ALUMNI PROFILE: Zac Imel
Graduate evaluates therapist effectiveness to improve the overall patient experience, therapy outcomes
Zac Imel (Ph.D. ’09) was brought to UW-Madison by a book.
“I read Bruce Wampold’s book The Great Psychotherapy Debate while I was a master’s student at the University of Missouri. The book really affected me and I knew I wanted to work with him. I applied to come to UW-Madison to do that.”
Thus began the journey that has ultimately led Zac to the University of Utah, where he is an Assistant Professor in the Educational Psychology department, researching what qualities make effective therapists effective.
But despite getting accepted into UW-Madison and getting his wish to work with scholar he hoped would become a mentor, Zac’s road to the research that so intrigued him was anything but easy.
“It wasn’t until the second year that I really got wind in my sails. It was little rough before that. Bruce’s research is very stat heavy. I needed to get up to speed, so my first few years involved taking a lot of stats classes.”
Once the sails filled, though, his research career took off. While at UW-Madison, he worked directly with Dr. Wampold, focusing on several meta-analyses of differences in the effectiveness of psychotherapies, and on whether the quality of the therapist impacted the effectiveness of the therapy. Their work together ultimately has shown that it does.
Since graduating, Zac’s research has used his work with Dr. Wampold as a jumping off point, studying what things make a good therapist effective and how to use this knowledge to improve the overall patient experience and therapy outcome. His current work is focused on pairing traditional program evaluation strategies with tools built on theory emerging from the basic science of emotion. The work is an extension of things he learned as part of the Emotions Training Program at UW-Madison.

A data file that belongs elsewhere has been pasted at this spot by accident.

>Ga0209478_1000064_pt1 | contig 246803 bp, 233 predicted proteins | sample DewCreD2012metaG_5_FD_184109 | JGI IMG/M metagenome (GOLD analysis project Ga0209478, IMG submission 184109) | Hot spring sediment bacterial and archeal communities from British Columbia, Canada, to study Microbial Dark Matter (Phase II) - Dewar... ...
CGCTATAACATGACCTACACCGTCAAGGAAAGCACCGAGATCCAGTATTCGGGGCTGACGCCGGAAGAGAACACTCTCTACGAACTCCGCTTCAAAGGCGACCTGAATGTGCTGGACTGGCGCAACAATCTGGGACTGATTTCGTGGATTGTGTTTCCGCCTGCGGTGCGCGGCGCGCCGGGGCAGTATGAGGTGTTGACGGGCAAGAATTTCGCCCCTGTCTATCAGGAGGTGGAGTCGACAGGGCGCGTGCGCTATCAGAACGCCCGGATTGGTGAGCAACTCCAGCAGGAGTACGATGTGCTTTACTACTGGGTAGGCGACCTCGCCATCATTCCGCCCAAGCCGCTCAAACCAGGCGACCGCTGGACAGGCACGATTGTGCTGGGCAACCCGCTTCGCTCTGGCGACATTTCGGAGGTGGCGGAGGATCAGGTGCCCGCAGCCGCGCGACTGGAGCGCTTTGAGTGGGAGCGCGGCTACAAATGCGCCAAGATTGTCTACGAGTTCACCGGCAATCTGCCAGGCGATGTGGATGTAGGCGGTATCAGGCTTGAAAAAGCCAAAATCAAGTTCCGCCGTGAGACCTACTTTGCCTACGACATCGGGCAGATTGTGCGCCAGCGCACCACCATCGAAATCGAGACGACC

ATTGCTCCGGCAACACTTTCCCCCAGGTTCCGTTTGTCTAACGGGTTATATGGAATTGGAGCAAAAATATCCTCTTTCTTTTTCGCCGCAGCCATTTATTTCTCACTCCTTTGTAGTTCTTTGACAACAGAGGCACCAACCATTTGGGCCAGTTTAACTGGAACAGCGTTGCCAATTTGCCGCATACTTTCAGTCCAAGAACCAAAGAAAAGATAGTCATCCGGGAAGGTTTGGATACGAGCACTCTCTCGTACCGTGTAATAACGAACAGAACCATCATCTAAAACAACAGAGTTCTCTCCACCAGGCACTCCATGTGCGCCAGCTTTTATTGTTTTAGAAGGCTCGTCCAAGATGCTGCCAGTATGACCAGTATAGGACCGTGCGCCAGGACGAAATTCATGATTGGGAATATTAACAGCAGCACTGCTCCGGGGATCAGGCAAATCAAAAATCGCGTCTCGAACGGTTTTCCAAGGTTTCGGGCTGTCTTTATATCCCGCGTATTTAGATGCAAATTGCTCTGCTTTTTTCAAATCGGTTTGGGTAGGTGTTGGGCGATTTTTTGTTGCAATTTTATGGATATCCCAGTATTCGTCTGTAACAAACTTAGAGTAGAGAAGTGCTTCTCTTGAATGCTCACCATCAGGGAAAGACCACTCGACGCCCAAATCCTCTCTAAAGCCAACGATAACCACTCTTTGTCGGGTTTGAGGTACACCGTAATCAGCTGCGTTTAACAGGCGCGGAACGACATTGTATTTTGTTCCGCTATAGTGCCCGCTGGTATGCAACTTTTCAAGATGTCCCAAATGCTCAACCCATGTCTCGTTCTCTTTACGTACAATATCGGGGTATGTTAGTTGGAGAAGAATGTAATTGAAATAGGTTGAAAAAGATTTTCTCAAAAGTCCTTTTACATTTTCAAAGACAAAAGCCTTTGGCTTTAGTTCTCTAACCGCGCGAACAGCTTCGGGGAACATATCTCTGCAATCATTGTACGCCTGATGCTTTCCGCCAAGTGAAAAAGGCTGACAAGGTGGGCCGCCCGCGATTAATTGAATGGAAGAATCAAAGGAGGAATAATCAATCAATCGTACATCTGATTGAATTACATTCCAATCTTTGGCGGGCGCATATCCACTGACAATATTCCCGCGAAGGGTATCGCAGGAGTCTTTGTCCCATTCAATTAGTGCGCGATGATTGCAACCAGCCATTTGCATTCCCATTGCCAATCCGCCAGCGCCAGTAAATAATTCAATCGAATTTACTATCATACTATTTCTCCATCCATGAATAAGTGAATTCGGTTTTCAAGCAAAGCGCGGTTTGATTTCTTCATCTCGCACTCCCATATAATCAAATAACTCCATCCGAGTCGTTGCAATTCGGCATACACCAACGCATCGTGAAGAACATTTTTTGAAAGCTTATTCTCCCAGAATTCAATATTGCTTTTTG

“My colleagues and I are attempting to translate basic theories of emotion and empathy—for example, how your sadness might trigger an emotional reaction in me—and connecting them to the evaluation of therapists and patient outcomes. This science hasn’t really penetrated psychotherapy yet, but we have some interesting preliminary data indicating that the coordination of therapist and patient emotional arousal is related to observer ratings of empathy. Building on these findings, we’ve submitted an NIH grant to try and automate the evaluation of therapist empathy. We hope to create a system that will use machine learning techniques, voice recognition techniques and other identifiers to provide feedback to therapists on how a session might have gone. Right now this sort of feedback is rarely available to therapists working in the community.”
Zac is clear that his time at the School of Education—and the research he did with Bruce Wampold especially—will always remain a major factor in his success.
“It’s hard to put into words how great it was. Working with Bruce was just like working with a really smart colleague. He and I worked together closely a lot. Honestly, I hadn’t fully applied myself before I got to UW-Madison and the Counseling Psychology department. Working on Bruce’s research changed that.”